The Applicant (Khiamal) successfully applied for judicial review of a decision of the Canadian Human Rights Tribunal that dismissed his complaint of discrimination against the Respondent, Greyhound Canada Transportation Corporation

Administrative law – Decisions of administrative tribunals – Human Rights Commission – Human rights complaints – Discrimination – Race – Judicial review – Standard of review – Reasonableness simpliciter – Evidence

Khiamal v. Canada (Canadian Human Rights Commission), [2009] F.C.J. No. 612, Federal Court, May 12, 2009, Mandamin J.

Khiamal (the “Applicant”) is a man of South Asian descent and worked for Greyhound for 22 years. During the last period of his employment he worked as a lead hand. The lead hand is similar to a foreman position in that it involves supervising other mechanics.

In July 2002, the Applicant applied for a posted position of Night Shift Maintenance Foreman (“Foreman”). He was interviewed by the Maintenance Manager (the “Manager”) and another person. The position was awarded to another candidate who was not a minority and who had significantly less seniority than the Applicant. The Applicant made a complaint to the Canadian Human Rights Tribunal.

The Applicant made several allegations of discriminatory conduct but his primary allegation was that Greyhound refused to hire him as the Foreman because of his race. The Tribunal heard evidence about the Applicant’s performance at his job. The Tribunal concluded that the Applicant showed a prima facie case of discrimination in that the seniority and job performance factors appeared to favour the Applicant. The Tribunal found that Greyhound successfully proved that the Applicant’s race was not the reason for him being rejected for the position.

Greyhound offered various reasons for the decision to choose the other candidate over the Applicant. The Tribunal heard evidence that the Manager was previously a friend of the Applicant’s until their relationship changed when the Manager became the Applicant’s supervisor. The Manager was one of the two people involved in the Applicant’s interview and the Tribunal accepted that the unfairness in the hiring decision was due to pre-existing animosity between the Applicant and the Manager. The Tribunal rejected the allegation that the hiring decision was impacted by the Applicant’s race.

The Applicant sought judicial review of the Tribunal’s decision. The Court considered whether the Tribunal erred in dismissing the Applicant’s complaint. The applicable standard of review was reasonableness because the issues of fact and law were intertwined and could not be easily separated.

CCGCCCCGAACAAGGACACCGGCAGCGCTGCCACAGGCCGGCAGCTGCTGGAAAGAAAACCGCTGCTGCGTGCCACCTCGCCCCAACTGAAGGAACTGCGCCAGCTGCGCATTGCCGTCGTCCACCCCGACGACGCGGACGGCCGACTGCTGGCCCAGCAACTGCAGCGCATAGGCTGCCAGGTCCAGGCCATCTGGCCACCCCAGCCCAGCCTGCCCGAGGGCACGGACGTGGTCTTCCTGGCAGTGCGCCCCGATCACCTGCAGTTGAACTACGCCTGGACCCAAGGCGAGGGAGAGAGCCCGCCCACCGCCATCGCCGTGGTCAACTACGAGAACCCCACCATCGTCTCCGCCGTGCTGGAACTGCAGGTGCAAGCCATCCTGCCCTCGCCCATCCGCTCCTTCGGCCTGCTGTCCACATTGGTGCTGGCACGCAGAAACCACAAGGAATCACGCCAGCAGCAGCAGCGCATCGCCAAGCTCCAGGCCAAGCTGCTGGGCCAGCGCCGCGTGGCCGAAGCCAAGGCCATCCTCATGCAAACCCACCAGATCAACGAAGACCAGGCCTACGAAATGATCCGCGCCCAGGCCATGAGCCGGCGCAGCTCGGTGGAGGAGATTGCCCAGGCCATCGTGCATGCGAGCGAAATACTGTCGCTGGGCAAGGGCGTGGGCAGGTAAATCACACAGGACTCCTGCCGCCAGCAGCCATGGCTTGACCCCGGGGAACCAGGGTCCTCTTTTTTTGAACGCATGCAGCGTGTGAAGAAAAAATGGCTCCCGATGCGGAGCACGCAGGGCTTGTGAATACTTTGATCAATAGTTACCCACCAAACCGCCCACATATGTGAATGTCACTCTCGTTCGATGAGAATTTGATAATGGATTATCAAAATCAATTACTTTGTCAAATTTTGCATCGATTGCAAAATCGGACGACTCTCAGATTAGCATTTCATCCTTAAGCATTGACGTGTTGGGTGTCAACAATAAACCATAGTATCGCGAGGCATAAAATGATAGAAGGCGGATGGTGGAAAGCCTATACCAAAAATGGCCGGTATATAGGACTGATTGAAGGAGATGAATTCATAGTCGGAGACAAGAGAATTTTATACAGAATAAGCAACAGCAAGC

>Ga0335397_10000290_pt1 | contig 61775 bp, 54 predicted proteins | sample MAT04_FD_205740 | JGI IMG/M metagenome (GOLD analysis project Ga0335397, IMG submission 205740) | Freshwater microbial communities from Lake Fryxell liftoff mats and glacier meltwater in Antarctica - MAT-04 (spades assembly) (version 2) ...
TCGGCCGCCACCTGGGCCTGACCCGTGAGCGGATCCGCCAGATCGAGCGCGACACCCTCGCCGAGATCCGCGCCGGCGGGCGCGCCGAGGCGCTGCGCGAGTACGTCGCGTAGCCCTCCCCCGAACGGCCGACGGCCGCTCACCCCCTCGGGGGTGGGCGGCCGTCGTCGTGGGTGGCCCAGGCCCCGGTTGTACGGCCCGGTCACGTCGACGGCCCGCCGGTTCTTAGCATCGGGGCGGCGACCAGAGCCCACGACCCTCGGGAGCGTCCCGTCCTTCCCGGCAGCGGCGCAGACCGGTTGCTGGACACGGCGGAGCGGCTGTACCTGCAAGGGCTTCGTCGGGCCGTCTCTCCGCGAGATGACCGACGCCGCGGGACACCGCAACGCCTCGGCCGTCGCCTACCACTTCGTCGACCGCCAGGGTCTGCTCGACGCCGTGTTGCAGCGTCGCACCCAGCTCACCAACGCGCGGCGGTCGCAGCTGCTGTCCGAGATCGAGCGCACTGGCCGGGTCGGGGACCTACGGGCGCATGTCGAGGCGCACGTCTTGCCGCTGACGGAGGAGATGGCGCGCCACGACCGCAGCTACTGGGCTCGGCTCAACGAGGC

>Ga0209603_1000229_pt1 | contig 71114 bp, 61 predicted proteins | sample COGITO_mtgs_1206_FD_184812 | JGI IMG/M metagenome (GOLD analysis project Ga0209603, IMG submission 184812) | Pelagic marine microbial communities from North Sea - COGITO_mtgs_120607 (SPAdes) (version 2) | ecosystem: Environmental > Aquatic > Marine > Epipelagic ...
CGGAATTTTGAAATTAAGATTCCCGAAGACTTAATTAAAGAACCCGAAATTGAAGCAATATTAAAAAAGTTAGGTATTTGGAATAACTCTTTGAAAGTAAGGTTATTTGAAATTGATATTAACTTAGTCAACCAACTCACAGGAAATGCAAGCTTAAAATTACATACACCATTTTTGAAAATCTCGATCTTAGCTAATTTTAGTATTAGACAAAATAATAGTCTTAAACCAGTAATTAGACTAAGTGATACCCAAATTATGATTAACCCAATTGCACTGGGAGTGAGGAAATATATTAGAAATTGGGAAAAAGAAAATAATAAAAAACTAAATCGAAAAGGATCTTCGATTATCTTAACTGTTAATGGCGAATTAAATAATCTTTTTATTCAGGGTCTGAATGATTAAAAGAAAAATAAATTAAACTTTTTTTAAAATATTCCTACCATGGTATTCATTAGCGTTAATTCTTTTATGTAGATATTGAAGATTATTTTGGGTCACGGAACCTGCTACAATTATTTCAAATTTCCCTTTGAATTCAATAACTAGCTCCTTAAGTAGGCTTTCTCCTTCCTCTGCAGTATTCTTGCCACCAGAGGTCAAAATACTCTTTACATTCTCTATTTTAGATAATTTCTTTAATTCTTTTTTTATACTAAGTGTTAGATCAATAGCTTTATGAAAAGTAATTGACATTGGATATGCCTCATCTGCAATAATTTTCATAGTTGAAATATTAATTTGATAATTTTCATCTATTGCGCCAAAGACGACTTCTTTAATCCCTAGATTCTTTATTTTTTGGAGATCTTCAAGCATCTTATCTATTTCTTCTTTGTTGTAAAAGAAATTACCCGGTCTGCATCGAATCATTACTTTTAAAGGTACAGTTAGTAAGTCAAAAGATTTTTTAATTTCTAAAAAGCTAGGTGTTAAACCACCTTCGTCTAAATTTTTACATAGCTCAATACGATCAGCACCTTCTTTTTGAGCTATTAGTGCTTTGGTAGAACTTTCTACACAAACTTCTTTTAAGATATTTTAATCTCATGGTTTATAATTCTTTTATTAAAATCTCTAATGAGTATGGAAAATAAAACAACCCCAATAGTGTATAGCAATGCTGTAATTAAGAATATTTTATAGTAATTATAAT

The Court examined the evidence before the Tribunal and considered whether the Tribunal acted reasonably in concluding that the animosity between the Manager and the Applicant was the sole reason not to hire the Applicant.

The Applicant argued that the Tribunal ought to have considered whether race was a factor in the tension that developed between him and the Manager. Greyhound argued that the finding of animus is a finding of fact and therefore ought to be granted deference by the Court. The evidence was equivocal as to animus because there was evidence of specific clashes but not of a deteriorating relationship. The Court also noted that the Manager himself did not testify that he was hostile towards the Applicant. The Court concluded that the Tribunal’s conclusion was unreasonable in accepting that the animus was proven.

The Court then considered whether the Tribunal erred in concluding that there was a sufficient non-discriminatory explanation for the hiring decision. The Tribunal did not complete a full analysis of whether the Applicant’s race, national or ethnic origin, or colour was also a factor in the hiring decision in addition to the animus. Given the evidence before the Tribunal, it erred in failing to consider this question in light of the evidence before it.

The application for judicial review was successful. The matter was remitted back to the Tribunal for re-determination. The Court ordered that the re-determination also include a reconsideration of the other allegations of discrimination made by the Applicant.

This case was digested by Scott J. Marcinkow of Harper Grey LLP. If you would like to discuss this case further, please feel free to contact him directly at or review his biography at

To stay current with the new case law and emerging legal issues in this area, subscribe here.